The first NOTE that you see is a standard message that SAS prints in the log to warn you that it performed an automatic character-to-numeric conversion on your behalf. Then, you see three NOTES about invalid numeric data concerning the standtest values 1,210, 1,010, and 1,180. In case you haven't figured it out yourself, it's the commas in those numbers that is throwing SAS for a loop. In general, the automatic conversion produces a numeric missing value from any character value that does not conform to standard numeric values (containing only digits 0, 1, ..., 9, a decimal point, and plus or minus signs). That's why that fifth NOTE is there about missing values being generated. The output itself:
shows the end result of the attempted automatic conversion. The calculation of avg went off without a hitch because e1, e2, e3, and e4 contain standard numeric values, whereas the calculation of std did not because standtest contains nonstandard numeric values. Let's take this character-to-numeric conversion into our own hands.
Example 4.12. The following SAS program illustrates the use of the INPUT function to convert the character variable standtest to a numeric variable explicitly so that an arithmetic operation can be performed on it:
The only difference between the calculation of std here and of that in the previous example is that the standtest variable has been inserted here into the INPUT function. The general form of the INPUT function is:INPUT(source, informat)
- source is the character variable, constant or expression to be converted to a numeric variable
- informat is a numeric informat that allows you to read the values stored in source
In our case, standtest is the character variable we are trying to convert to a numeric variable. The values in standtest conform to the comma5. informat, and hence its specification in the INPUT function.
Let's see how we did. Launch and run the SAS program, and again before looking at the output window, take a look at the log window. You should see something that now looks like this:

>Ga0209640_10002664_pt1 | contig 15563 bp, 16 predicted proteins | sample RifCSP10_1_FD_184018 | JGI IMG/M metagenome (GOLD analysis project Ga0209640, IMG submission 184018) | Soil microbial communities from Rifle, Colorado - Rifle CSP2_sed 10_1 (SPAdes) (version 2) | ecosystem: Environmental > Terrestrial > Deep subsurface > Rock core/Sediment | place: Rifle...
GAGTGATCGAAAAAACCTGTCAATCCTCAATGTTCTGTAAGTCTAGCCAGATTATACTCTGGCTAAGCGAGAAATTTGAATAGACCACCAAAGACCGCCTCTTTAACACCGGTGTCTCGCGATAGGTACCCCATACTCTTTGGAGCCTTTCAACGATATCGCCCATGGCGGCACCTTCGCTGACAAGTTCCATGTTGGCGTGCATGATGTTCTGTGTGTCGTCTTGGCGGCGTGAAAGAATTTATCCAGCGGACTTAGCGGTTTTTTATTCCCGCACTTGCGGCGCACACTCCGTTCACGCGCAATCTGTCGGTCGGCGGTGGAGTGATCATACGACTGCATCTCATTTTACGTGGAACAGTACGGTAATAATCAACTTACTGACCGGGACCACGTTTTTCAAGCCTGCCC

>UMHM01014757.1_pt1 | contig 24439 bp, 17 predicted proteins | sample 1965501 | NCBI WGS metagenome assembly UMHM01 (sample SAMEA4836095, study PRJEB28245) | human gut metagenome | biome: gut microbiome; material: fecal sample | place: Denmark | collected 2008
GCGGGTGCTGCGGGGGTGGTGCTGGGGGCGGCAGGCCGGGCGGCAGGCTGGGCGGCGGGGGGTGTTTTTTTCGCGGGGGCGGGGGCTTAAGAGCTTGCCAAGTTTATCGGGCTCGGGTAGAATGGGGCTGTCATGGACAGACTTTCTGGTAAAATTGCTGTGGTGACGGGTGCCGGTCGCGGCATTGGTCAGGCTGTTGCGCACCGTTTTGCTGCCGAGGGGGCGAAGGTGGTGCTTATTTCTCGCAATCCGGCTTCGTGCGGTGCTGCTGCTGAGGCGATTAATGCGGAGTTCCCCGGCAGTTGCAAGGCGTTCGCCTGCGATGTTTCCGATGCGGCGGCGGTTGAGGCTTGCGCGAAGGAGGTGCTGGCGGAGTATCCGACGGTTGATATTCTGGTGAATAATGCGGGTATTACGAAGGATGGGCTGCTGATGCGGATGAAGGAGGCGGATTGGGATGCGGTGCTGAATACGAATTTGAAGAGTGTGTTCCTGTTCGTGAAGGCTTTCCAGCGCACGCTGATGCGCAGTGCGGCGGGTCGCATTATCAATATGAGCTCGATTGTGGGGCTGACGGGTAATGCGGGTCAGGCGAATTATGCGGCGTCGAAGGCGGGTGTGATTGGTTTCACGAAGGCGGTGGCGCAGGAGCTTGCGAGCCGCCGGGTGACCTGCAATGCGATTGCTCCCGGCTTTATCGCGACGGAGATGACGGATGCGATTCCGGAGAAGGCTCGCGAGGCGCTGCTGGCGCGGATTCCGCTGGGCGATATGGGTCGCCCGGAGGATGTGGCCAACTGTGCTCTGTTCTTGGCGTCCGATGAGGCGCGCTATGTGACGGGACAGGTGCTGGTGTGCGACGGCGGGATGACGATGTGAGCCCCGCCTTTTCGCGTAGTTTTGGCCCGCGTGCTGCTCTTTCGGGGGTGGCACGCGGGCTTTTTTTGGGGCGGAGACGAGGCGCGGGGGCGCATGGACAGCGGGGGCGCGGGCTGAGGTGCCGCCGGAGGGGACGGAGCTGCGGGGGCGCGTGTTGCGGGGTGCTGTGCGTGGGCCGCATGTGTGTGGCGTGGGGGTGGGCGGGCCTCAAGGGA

Ahhaa! No warnings about SAS taking over our program and performing automatic conversions. That's because we are in control this time! Now, looking at the output:
we see that we successfully calculated std this time around. That's much better!
A couple of closing comments. First, I might use our discussion here to add another item to your growing list of good programming practices. Whenever possible, make sure that you are the one who is in control of your program. That is, know what your program is doing at all times, and if it's not doing what you'd expect it to do for all situations, then rewrite it in such a way to make sure that it does.
Second, you might be wondering "geez, we just spent all this time talking about character-to-numeric conversions, but what happens if I have to do a numeric-to-character conversion instead?" Don't worry ... SAS doesn't let you down. If you try to do something to a character variable that should only be done to a numeric variable, SAS automatically tries first to convert the character variable to a numeric variable. If that doesn't work, then you'll want to use the PUT function to convert your numeric values to character values explicitly. We'll address the PUT function in Stat 481 when we learn about character functions in depth.
4.6 - Summary
In this lesson, we learned how to write basic assignment statements, as well as use numeric SAS functions, in order to change the contents of our SAS data set. One thing you might have noticed is that almost all of our examples involved assignment statements that changed every observation in our data set. There may be situations, however, when you don't want to change every observation, but rather want to change just a subset of observations, those that meet a certain condition. To do so, you have to use if-then-else statements, which we'll learn about in the next lesson. In doing so, we'll also learn a few more good programming practices.
The homework for this lesson will give you practice with assignment statements and numeric functions so that you become even more familiar with how they work and can use them in your own SAS programming.
An assignment statement gives a value to a variable. For example,
gives the value 5.
The value of a variable may be changed. For example, if has the value 5, then the assignment statement
will give the value 6.
The general syntax of an assignment statement is
- the must be declared;
- the may be a simple name, or an indexed location in an array, or a field (instance variable) of an object, or a static field of a class; and
- the expression must result in a value that is compatible with the type of the . In other words, it must be possible to cast the expression to the type of the variable.
An assignment "statement" is not really a statement (although it is typically used that way), but is an expression. The value of the expression is the value that is assigned to the variable. For example, the expression
sets all of , , and to zero.